These periods are accompanied by feelings of guilt. Mums who love their children more than anything in the world, often believe that motherhood should be a purely joyful experience. So any feelings at all of disatisfaction cause Mums to feel like they are somehow being a “bad Mum”.
During these periods of feeling trapped, hopeless and guilty, Mums can feel completely overwhelmed and are, therefore, particularly vulnerable to being drawn into habits such as meaningless hours of watching T.V. or scrolling through social media on their phones. Screen time activities in these cirumstances neither provide us with present enjoyment nor future gain and this is why such habits can be so destructive to our everyday lives at home and to our overall wellbeing.
I realised that this was exactly the trap I had fallen into with my T.V. viewing during the time after my son had started school.
I was feeling exhausted, vulnerable and overwhelmed at this time. My viewing habits had become a destructive influence on my day and T.V. had become my very worst companion.
I realised I needed to change my viewing habits and get up off the sofa and do something else instead. I aimed to create a more balanced “recipe” for my day that was less like a Worst Burger (unenjoyable and without purpose or direction) and more Like an Ideal Burger (bringing present enjoyment and fulfillment for the future).
This realisation created a bit of a “Light bulb” moment for me.
The book “Happier” outlined clearly that proof showed that happy people, living happy and calm lives tend to engage in activities that provide both present enjoyment and future filfillment.
This made me realise that I had recently been living under the misconception and false belief that the answer to my feelings of overwhelm was complete rest and in-action everytime I got some time to myself.
I falsely believed I needed to stop completely and rest in order to save up energy for when my family needed me at other times of the day.
I now realised that the actual answer to my overwhelming feelings and my proper route towards a calm daily life, actually involved taking appropriate action in an enjoyable and balanced way so that I could enjoy my days at home alone and gain fulfillment by achieving some the the tasks and completing some of the jobs that needed to be done.
The problem I now faced was that I felt quite uncertain about how to get the balance right between getting the genuine rest that I sometimes needed and taking enjoyable purposeful action throughout the day in a healthy balanced way.
I found an episode of the “Mother Like A Boss” Podcast that was really insightful and pointed me in the right direction to help solve this dilemma. I have outlined the helpful discussion points from this Podcast below.
Getting the Balance Right: How To Recognise the Warning Signs That “Resting” Has Turned Into a Destructive Habit.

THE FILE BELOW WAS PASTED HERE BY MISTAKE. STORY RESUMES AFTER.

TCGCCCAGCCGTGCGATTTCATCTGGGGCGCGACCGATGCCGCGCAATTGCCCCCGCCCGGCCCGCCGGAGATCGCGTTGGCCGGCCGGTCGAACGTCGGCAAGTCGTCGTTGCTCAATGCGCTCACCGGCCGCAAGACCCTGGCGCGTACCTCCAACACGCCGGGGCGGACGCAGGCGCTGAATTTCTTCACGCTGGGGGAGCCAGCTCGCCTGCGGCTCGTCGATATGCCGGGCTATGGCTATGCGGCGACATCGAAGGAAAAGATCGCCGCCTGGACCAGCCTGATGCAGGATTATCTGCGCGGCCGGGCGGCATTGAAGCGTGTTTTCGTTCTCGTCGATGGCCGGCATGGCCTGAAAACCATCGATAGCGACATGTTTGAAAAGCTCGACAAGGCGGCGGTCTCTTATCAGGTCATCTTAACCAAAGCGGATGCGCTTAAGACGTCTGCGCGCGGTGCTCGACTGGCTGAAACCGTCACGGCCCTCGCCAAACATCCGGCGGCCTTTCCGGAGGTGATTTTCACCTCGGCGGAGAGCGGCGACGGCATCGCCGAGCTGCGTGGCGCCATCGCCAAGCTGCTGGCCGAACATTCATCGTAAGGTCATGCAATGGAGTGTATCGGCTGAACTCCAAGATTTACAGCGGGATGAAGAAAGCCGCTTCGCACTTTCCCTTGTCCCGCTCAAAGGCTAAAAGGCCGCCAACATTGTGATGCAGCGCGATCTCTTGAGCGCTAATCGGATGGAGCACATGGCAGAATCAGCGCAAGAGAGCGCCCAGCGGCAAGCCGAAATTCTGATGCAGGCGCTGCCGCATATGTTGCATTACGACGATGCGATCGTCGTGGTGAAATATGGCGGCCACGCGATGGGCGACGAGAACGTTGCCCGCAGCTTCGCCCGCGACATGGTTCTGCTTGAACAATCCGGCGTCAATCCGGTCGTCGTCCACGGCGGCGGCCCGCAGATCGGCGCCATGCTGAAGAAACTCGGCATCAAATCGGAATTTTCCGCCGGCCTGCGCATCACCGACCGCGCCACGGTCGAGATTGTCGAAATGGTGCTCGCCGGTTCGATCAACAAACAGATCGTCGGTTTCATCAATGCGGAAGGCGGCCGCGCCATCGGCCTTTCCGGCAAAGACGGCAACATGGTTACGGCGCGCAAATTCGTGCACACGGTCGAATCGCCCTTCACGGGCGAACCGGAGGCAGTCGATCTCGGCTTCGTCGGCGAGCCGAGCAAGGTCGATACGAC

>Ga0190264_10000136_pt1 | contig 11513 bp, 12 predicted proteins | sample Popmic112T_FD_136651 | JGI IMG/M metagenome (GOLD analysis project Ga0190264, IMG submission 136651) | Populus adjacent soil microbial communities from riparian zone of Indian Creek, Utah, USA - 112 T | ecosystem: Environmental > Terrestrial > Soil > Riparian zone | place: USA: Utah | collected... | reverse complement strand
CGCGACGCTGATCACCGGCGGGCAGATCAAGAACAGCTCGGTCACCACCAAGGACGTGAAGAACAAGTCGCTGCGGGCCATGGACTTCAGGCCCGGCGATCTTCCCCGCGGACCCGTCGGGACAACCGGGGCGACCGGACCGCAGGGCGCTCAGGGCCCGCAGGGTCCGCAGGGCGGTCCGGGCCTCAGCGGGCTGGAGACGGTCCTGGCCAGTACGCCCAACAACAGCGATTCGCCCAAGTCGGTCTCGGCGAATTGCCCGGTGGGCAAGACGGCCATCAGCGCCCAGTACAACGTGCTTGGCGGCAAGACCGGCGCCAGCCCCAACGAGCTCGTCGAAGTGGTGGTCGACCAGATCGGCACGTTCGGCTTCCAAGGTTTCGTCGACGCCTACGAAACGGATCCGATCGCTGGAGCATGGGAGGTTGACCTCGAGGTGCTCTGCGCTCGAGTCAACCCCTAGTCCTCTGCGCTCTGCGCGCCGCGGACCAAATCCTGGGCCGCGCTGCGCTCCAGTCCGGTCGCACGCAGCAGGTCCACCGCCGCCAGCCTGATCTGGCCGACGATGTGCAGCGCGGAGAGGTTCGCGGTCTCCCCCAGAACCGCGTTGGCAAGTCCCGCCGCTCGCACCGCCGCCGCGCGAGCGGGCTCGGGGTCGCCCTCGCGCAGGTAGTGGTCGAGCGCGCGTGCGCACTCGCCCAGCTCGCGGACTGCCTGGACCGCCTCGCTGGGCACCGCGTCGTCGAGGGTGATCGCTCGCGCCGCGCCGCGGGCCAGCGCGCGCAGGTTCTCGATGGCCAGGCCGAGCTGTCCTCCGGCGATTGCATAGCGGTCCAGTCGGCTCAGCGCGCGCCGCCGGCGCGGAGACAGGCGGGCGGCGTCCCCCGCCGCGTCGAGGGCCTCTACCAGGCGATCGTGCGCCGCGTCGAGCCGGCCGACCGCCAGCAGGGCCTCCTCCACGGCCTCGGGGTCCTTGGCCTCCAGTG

We now know that we tend to pursue such activities as watching television, screen time or other Hedonistic activities as a reaction to having spent too much time focused on our future goals and involving ourselves in Rat Racer activities. We switch over to these Hedonistic activities in pursuit of happiness and in the name of giving ourselves “grace”, taking time to “rest” and “self-care”.
Self-Care is extremely important and there are busy seasons when we need to take extra care of oursleves and make sure we take adequate rest. At such times we thoroughly deserve to give oursleves some “Grace”. Watching an enjoyable T.V. show can be beneficial in allowing us to rest and experience some present enjoyment. Surely, there is nothing wrong with that?
I am certainly not an advocate for giving up our screens altogether, so how can we get the balance right?
How can we recognise the warning signs of when the balance has been tipped from genuine Self-Care, Rest and Grace towards becoming a Destructive Habit?
In The “Mother Like A Boss” Podcast (Episode 025), called “When Grace Becomes an Excuse”, Kendra Hennessy addresses this topic perfectly.
If you feel you need a pep talk in this area, I would highly recommend listening to this Podcast Episode. (The Podcast Episode details can be found at motherlikeaboss.com/podcastdirectory, under the “Mindest” Heading).
In this Episode Kendra Hennessy explains that we often start off by giving ourselves Grace in an area of our lives and then really over time it morphs into “one big giant excuse”.
She outlines three main indicators we should consider when looking for the warning signs that a period of Grace has in fact morphed into an excuse: –
- Misunderstanding the true definitition of “Grace” and defining something as a period of “Grace” when it is not Grace at all.
- The length of time the period of “Grace” has lasted.
- How we feel about the activities we are pursuing in the name of “Grace”.
What is the True Definition of “Grace” in this Context?